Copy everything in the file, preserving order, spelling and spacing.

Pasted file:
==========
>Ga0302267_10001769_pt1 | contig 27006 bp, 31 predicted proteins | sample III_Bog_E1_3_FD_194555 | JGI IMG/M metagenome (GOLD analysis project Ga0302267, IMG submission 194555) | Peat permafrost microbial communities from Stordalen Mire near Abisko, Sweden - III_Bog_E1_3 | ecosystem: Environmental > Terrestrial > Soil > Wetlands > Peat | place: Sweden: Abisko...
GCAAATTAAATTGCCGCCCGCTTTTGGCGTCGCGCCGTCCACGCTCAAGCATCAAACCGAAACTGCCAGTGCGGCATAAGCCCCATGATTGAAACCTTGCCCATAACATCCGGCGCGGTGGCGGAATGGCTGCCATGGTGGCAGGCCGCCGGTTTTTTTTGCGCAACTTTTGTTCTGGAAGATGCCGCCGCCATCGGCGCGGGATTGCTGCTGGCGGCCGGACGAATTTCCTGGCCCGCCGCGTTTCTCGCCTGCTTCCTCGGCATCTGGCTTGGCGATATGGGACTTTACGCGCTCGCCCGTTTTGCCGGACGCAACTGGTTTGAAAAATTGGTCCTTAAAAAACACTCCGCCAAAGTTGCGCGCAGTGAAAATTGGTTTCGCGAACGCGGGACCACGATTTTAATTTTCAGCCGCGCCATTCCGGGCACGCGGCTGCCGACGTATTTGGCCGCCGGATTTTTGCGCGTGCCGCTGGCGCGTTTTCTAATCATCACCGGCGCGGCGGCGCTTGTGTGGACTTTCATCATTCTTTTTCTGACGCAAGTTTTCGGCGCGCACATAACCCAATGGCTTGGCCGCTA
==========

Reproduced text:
>Ga0302267_10001769_pt1 | contig 27006 bp, 31 predicted proteins | sample III_Bog_E1_3_FD_194555 | JGI IMG/M metagenome (GOLD analysis project Ga0302267, IMG submission 194555) | Peat permafrost microbial communities from Stordalen Mire near Abisko, Sweden - III_Bog_E1_3 | ecosystem: Environmental > Terrestrial > Soil > Wetlands > Peat | place: Sweden: Abisko...
GCAAATTAAATTGCCGCCCGCTTTTGGCGTCGCGCCGTCCACGCTCAAGCATCAAACCGAAACTGCCAGTGCGGCATAAGCCCCATGATTGAAACCTTGCCCATAACATCCGGCGCGGTGGCGGAATGGCTGCCATGGTGGCAGGCCGCCGGTTTTTTTTGCGCAACTTTTGTTCTGGAAGATGCCGCCGCCATCGGCGCGGGATTGCTGCTGGCGGCCGGACGAATTTCCTGGCCCGCCGCGTTTCTCGCCTGCTTCCTCGGCATCTGGCTTGGCGATATGGGACTTTACGCGCTCGCCCGTTTTGCCGGACGCAACTGGTTTGAAAAATTGGTCCTTAAAAAACACTCCGCCAAAGTTGCGCGCAGTGAAAATTGGTTTCGCGAACGCGGGACCACGATTTTAATTTTCAGCCGCGCCATTCCGGGCACGCGGCTGCCGACGTATTTGGCCGCCGGATTTTTGCGCGTGCCGCTGGCGCGTTTTCTAATCATCACCGGCGCGGCGGCGCTTGTGTGGACTTTCATCATTCTTTTTCTGACGCAAGTTTTCGGCGCGCACATAACCCAATGGCTTGGCCGCTA